Saturday, September 13, 2008

Eddie & The Hot Rods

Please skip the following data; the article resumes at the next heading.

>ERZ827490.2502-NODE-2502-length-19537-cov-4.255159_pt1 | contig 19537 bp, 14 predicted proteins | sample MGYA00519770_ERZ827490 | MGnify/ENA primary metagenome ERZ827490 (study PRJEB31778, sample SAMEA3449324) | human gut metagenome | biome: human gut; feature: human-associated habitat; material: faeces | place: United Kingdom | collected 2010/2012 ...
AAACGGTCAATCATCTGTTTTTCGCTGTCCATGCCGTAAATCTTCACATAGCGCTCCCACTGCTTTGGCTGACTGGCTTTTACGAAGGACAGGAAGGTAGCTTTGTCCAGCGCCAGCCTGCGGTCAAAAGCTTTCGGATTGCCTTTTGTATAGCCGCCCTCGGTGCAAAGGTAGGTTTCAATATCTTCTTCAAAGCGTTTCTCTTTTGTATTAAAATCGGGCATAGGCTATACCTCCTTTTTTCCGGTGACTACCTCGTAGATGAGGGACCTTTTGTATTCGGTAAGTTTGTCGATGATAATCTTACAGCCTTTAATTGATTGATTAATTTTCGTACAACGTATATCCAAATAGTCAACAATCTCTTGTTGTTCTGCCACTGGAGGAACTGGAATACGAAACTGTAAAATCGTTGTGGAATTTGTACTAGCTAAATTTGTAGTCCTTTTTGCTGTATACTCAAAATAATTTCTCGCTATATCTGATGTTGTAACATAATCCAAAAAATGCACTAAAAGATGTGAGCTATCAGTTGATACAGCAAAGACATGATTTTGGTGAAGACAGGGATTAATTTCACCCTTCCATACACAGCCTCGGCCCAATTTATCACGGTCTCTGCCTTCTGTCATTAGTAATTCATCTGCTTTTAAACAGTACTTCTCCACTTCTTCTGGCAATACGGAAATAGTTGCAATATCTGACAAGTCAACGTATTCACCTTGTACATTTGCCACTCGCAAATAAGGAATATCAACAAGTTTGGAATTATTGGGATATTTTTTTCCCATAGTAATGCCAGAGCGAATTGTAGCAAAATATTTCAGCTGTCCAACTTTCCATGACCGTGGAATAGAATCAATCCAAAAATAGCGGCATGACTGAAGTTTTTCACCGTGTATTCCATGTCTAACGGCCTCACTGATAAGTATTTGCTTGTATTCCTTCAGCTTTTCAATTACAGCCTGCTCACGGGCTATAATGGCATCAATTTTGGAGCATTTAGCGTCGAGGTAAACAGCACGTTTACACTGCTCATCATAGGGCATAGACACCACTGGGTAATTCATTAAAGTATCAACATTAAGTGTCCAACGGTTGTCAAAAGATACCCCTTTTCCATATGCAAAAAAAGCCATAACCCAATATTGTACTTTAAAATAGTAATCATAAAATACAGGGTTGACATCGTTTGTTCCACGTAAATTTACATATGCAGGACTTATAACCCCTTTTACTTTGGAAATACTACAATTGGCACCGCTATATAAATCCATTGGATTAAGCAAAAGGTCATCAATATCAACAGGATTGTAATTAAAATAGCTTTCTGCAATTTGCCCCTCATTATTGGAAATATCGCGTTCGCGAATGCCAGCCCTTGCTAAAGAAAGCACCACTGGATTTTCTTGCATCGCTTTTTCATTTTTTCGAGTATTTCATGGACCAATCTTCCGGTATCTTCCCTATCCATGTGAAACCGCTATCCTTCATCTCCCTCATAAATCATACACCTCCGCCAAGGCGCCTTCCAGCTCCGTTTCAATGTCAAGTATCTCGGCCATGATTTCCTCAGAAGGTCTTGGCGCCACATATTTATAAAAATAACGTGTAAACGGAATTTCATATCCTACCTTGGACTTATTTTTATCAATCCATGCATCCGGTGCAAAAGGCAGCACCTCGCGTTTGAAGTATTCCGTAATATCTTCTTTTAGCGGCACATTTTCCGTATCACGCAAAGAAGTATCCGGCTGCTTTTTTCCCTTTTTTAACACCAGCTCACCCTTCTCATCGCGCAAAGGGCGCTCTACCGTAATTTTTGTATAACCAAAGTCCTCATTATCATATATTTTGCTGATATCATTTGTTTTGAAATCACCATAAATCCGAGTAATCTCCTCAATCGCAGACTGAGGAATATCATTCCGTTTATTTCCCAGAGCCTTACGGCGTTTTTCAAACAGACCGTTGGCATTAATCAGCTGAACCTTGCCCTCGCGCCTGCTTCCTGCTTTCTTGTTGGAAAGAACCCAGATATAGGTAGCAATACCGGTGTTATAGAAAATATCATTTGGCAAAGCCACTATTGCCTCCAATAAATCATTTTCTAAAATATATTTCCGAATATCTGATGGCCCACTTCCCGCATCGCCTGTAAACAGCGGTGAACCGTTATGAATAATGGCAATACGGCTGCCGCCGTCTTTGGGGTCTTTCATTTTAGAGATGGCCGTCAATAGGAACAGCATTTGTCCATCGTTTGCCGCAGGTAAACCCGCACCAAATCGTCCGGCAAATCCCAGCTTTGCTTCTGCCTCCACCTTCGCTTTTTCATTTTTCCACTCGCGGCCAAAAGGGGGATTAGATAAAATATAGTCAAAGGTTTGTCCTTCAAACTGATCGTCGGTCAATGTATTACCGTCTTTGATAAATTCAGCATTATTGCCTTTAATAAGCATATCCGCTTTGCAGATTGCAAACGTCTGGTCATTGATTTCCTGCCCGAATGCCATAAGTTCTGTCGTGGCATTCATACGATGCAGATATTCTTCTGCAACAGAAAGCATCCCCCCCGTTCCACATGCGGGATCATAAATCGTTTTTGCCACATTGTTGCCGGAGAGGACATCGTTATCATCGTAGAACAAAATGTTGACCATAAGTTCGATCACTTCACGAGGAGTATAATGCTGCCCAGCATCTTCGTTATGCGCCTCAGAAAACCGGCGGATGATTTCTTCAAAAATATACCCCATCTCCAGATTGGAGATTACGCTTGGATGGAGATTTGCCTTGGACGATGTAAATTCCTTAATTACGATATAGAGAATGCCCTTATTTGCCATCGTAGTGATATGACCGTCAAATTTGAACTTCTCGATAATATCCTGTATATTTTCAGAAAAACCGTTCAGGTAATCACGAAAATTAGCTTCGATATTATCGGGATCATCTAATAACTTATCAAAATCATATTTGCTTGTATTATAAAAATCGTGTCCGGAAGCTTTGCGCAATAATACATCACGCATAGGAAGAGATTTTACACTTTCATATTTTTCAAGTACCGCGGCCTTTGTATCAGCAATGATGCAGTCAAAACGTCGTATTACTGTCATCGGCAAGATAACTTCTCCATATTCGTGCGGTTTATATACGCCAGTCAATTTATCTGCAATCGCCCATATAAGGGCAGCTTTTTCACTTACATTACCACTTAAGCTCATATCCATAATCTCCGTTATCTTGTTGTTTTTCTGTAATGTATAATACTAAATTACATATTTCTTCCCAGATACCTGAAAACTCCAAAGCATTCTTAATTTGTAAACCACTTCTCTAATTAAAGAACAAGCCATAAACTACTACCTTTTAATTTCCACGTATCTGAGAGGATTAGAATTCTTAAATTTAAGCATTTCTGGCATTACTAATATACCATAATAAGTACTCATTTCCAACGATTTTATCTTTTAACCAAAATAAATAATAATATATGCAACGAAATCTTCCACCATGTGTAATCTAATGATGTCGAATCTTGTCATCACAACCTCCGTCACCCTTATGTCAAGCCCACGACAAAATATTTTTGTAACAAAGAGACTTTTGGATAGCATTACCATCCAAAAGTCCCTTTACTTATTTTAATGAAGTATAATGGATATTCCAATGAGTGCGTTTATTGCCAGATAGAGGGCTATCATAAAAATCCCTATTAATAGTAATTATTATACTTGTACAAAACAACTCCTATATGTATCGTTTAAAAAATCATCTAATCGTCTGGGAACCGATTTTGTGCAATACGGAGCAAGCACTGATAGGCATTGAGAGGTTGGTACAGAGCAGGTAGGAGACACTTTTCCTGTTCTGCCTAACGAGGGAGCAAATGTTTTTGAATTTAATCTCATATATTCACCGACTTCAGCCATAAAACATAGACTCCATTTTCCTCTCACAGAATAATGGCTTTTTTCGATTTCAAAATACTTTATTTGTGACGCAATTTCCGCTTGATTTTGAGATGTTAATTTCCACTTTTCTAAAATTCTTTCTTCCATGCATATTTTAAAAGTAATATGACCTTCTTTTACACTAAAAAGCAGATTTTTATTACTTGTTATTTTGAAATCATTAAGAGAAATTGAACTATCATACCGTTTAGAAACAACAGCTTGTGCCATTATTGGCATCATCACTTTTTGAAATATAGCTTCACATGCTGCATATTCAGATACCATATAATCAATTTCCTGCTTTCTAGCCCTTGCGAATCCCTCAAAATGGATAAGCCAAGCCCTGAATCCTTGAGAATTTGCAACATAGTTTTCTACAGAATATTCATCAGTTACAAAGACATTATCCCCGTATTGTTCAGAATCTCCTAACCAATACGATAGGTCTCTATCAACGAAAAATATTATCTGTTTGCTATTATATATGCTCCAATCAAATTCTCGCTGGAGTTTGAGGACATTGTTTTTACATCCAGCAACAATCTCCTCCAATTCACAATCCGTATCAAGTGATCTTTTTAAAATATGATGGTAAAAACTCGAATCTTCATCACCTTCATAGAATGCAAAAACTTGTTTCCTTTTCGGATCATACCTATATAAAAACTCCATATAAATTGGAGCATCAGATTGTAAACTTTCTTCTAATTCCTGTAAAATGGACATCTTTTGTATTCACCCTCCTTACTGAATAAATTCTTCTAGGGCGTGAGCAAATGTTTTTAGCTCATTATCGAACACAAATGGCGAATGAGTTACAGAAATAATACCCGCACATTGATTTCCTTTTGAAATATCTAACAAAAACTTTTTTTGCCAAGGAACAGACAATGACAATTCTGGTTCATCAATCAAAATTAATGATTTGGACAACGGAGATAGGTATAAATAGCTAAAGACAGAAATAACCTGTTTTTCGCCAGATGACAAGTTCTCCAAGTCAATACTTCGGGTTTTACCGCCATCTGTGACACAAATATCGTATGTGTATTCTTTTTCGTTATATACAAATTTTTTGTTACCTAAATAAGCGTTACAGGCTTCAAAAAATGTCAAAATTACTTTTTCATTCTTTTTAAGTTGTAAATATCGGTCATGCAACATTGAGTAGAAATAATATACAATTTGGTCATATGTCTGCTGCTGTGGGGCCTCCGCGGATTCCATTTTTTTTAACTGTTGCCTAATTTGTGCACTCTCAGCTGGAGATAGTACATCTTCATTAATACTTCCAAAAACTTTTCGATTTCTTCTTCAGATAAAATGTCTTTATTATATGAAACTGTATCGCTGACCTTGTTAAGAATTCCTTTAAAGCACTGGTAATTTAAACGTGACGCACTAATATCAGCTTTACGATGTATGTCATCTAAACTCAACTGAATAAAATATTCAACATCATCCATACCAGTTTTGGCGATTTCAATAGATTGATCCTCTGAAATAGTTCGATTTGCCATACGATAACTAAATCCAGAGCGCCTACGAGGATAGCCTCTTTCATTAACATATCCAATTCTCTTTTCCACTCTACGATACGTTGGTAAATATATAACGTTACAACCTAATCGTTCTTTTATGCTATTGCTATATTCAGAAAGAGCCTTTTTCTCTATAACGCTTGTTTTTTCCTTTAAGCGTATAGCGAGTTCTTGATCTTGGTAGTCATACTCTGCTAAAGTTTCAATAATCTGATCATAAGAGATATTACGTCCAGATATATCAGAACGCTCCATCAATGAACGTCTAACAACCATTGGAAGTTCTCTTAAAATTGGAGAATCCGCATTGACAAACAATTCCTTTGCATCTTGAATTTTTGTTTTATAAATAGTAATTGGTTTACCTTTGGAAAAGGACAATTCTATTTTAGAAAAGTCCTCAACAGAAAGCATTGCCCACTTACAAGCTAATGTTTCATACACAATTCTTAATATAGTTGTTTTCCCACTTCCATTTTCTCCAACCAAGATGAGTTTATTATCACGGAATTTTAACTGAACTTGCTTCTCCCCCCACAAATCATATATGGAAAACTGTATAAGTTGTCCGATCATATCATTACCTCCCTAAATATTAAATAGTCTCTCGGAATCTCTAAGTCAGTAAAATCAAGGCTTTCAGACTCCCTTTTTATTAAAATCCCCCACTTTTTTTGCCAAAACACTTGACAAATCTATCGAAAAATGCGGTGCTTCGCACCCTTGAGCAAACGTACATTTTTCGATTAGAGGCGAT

It’s 1975 and I’m about 3 weeks into a new job at Island Records, working as an a&r scout, when I read that The 101-ers and Eddie & The Hot Rods were alternating as headliners every Thursday at a West Kensington pub called The Nashville Rooms. The Hot Rods came from the Southend/Canvey Island area, east of London and were the younger ‘siblings’ of Dr. Feelgood, a sharp-looking, and even sharper sounding pub-rock band whose guitarist, Wilko Johnson, had an unusual but wonderfully distinctive, choppy sound. On stage, Wilco moved like a demented, bug-eyed robot, while their singer and harmonica-player, Lee Brilleaux, went for the ‘spiv’ look in drainpipes and thin-lapeled, and rumpled (slightly soiled) suit jacket but he could belt out the rhythm & blues in a way no one else was doing in the UK at the time…fast! ‘Down By The Jetty’, their debut album - recorded in mono(!) - had set a new standard for pub rock and it was one the younger, brattier and even speedier Hot Rods would embrace with gusto. Barrie Masters, their 18 year old singer, had a face that could get away with murder and he could charm the pants off anyone within eye and earshot. The first time I saw him, he wore a dark pinstriped suit accessorized by one boxing glove, which he’d beat with a drumstick while he sang and usually, by the end of the set, once the jacket and his shirt had been torn off, he’d display the physique of someone who’d been a junior boxing champion in the UK. Steve Nicol was a fantastic drummer straight out of the Keith Moon school except on twice as much speed. Bass player, Paul Gray, looked like he should still be doing his homework and bespectacled guitarist Dave Higgs had obviously picked up some of Wilko’s traits, jaggedly attacking his instrument, inserting economical lead licks to complement his frenzied rhythm playing. He seemed like the sensible, experienced member of the group, despite the occasional lapse such as when he appeared on stage once wearing a monk’s habit. Completing the ensemble, Lew Lewis (frequently sporting a khaki raincoat), blew a harp so brilliantly, so furiously that, by the end of each set his mouth would often bleed. Along with their own songs like 'All I Need Is Money', 'Double Checkin’ Woman', 'Get Across To You', 'Horseplay' and 'On The Run', they’d carefully choose covers like '96 Tears', 'Wooly Bully', 'The Kids Are Alright', 'Shake'' and 'It Came Out Of The Sky', then they’d play everything as if they were being chased by the cops. The energy on stage was infectious and it wasn’t long before they started to attract decent sized audiences at all the pubs and clubs around town. Me? I had no real reference point as to what the hell I was doing. I didn’t know if they were going to sell records. All I knew was I liked 'em. A lot. They played the kind of music I grew up with but gave it a rawer edge and a life-or-death intensity that was hard to ignore. Their shows were thrilling. Back in the office (in the basement of 22 St. Peter’s Square, Hammersmith) I told Richard Williams that I’d seen something that I really liked and asked if he would come along and give a second opinion. Uh...and a green light.